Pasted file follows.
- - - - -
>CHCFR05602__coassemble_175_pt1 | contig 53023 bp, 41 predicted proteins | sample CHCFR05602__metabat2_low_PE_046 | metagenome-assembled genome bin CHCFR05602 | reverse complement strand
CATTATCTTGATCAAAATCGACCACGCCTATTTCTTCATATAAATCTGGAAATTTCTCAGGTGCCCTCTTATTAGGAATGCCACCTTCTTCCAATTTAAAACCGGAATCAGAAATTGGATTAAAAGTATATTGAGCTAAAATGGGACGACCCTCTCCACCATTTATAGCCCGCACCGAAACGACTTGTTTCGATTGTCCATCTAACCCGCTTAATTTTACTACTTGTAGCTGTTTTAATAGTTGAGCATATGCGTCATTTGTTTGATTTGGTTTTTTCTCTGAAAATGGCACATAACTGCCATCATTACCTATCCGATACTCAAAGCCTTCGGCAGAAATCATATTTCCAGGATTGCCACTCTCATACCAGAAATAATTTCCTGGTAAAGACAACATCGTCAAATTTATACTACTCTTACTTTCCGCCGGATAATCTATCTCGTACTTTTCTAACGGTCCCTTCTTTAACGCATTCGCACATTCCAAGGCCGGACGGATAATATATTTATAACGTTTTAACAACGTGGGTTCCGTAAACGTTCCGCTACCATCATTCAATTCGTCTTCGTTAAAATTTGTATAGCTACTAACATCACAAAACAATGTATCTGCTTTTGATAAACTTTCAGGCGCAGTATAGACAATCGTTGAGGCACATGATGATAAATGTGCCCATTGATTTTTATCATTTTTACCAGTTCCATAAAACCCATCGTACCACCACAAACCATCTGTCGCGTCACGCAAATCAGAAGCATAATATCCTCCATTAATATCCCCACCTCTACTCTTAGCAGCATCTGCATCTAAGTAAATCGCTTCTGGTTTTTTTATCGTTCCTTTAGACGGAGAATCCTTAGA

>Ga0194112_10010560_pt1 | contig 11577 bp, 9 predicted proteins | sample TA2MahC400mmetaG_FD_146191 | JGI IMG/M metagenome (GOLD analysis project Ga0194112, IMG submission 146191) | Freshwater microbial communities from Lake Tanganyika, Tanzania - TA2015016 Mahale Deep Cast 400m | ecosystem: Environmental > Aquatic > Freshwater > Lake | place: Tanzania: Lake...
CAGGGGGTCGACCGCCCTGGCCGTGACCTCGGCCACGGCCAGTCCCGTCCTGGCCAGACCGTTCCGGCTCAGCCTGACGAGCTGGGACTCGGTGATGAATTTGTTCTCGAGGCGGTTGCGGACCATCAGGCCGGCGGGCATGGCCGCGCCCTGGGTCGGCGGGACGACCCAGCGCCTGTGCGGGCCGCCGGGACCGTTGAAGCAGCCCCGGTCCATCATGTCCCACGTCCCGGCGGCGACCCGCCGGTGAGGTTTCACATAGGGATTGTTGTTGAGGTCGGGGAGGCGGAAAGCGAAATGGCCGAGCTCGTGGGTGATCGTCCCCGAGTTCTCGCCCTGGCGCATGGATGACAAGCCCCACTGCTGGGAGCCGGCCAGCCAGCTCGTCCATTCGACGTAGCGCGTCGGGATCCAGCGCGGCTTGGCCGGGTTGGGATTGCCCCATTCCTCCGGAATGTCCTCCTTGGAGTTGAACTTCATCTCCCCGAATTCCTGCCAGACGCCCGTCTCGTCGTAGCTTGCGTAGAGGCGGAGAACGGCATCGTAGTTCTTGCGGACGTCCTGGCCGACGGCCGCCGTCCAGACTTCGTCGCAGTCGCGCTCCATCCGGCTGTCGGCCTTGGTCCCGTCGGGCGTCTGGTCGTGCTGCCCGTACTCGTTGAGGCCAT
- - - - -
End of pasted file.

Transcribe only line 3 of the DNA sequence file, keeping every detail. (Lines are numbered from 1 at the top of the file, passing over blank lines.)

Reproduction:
>Ga0194112_10010560_pt1 | contig 11577 bp, 9 predicted proteins | sample TA2MahC400mmetaG_FD_146191 | JGI IMG/M metagenome (GOLD analysis project Ga0194112, IMG submission 146191) | Freshwater microbial communities from Lake Tanganyika, Tanzania - TA2015016 Mahale Deep Cast 400m | ecosystem: Environmental > Aquatic > Freshwater > Lake | place: Tanzania: Lake...